"Lightoller could not have heard those instructions unless he was virtually inside the wheelhouse. So, while correcting Moody, Lightoller was not performing his primary job of looking out for dangers around the ship."
Maybe not quite inside the wheelhouse but certainly not too far from the wheelhouse door leading out to forebridge. Anyway, today they call that practice "micromanagement" if done intentionally. Hopefully, senior officers did not generally behave that way but trusted their juniors. In any event, according to the lookouts, whatever instruction they did receive from below (from Lightoller via Moody) they repeated to the new set of lookout coming on duty after their 2 hours were up. The bridge did not call the new lookouts with these or revised instructions. When Fleet and Lee took the lookout at 10:00 from Symons and Jewell, Murdoch took over from Lightoller.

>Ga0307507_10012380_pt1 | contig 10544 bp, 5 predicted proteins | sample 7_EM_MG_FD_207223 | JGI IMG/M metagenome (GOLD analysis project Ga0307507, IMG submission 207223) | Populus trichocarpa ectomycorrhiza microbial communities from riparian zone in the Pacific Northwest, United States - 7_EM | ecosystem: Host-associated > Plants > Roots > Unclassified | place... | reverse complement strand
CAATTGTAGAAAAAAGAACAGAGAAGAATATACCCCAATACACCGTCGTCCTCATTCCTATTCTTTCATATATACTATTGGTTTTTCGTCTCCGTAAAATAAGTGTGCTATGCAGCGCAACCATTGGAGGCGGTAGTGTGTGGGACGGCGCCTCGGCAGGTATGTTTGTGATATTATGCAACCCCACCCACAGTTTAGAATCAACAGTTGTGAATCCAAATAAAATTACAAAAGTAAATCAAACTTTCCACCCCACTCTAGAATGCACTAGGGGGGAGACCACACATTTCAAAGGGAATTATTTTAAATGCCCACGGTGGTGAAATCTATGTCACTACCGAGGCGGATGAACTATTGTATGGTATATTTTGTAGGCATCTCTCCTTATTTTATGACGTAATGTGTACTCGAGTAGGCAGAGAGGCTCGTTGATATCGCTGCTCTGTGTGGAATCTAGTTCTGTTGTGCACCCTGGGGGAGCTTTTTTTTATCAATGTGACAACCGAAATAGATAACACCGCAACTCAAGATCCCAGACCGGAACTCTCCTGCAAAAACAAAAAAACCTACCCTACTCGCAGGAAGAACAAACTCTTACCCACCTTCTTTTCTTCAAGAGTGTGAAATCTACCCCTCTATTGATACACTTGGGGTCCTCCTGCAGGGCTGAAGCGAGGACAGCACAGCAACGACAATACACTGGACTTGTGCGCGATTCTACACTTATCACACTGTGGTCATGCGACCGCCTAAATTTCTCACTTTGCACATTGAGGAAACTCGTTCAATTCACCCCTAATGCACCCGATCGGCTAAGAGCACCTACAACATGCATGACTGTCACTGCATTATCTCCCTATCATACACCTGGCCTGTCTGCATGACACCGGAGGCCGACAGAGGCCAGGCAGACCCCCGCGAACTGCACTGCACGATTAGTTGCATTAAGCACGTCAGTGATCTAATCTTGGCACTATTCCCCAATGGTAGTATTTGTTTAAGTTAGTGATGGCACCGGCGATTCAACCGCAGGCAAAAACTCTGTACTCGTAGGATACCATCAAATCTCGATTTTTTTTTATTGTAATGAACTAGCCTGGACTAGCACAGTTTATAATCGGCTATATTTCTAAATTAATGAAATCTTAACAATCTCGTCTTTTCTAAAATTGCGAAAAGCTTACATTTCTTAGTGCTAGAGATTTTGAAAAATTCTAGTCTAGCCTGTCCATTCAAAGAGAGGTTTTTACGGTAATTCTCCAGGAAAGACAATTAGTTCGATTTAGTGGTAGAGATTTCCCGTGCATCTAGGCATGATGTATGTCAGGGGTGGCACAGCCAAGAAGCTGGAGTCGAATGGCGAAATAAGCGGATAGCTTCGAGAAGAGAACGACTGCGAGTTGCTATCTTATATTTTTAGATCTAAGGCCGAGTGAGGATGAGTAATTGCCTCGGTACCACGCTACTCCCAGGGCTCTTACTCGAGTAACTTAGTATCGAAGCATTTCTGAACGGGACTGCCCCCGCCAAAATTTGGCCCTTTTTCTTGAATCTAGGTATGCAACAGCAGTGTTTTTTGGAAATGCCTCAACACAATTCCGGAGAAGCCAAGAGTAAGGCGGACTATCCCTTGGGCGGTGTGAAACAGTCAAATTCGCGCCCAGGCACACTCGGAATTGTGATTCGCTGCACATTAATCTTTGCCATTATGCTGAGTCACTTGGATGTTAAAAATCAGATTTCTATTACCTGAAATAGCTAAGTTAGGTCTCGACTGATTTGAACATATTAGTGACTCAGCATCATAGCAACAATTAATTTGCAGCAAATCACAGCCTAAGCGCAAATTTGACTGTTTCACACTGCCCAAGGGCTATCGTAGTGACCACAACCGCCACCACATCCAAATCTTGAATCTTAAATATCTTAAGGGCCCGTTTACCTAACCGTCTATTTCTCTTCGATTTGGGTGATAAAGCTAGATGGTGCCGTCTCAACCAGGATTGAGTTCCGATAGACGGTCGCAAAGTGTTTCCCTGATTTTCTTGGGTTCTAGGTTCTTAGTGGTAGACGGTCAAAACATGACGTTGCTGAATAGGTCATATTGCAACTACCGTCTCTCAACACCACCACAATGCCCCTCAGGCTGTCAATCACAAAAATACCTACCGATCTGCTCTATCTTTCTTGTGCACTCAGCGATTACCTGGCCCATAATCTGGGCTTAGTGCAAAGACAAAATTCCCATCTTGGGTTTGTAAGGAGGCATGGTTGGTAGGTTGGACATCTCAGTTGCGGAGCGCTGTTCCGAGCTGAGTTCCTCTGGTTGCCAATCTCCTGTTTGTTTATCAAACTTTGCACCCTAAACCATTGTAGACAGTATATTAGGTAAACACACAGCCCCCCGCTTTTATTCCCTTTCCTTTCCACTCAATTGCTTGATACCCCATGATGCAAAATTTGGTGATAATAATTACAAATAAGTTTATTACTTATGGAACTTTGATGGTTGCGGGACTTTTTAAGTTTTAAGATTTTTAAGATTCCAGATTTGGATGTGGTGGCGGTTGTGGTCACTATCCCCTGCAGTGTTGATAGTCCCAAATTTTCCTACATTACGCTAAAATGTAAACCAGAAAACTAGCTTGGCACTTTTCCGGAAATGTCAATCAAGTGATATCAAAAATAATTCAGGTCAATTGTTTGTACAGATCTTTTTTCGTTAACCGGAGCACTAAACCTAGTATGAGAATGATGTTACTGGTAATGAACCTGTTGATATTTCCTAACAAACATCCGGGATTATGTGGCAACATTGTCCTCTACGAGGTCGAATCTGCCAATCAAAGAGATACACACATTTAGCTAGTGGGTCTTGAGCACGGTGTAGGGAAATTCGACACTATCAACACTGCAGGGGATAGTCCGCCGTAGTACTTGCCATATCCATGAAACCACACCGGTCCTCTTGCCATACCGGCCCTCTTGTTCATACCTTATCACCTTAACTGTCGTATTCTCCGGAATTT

Telephones....yes....the problem is that there was not control panal for the watertight doors. They were activated by a switch on the bridge, but there were no indicator lights to show whether or not they were closed.
No I don't. From the testimony, it appeared as though it was of the common water (or salt)resistant electrical switches much like the whistle control switches seen in the wing cabs. A round box with a horizontal lever that you would push forward or back connected to a central shaft. I'm sorry if I am having problems explaining this, but it was a common ship board weather deck switch of the era. That is what I gleaned from the testimony. There would have been molded writing on the switch base like "open" and "closed" and there was a buzzer within close proximity which activated the alarm bells. There was a brass plate over these to give instructions.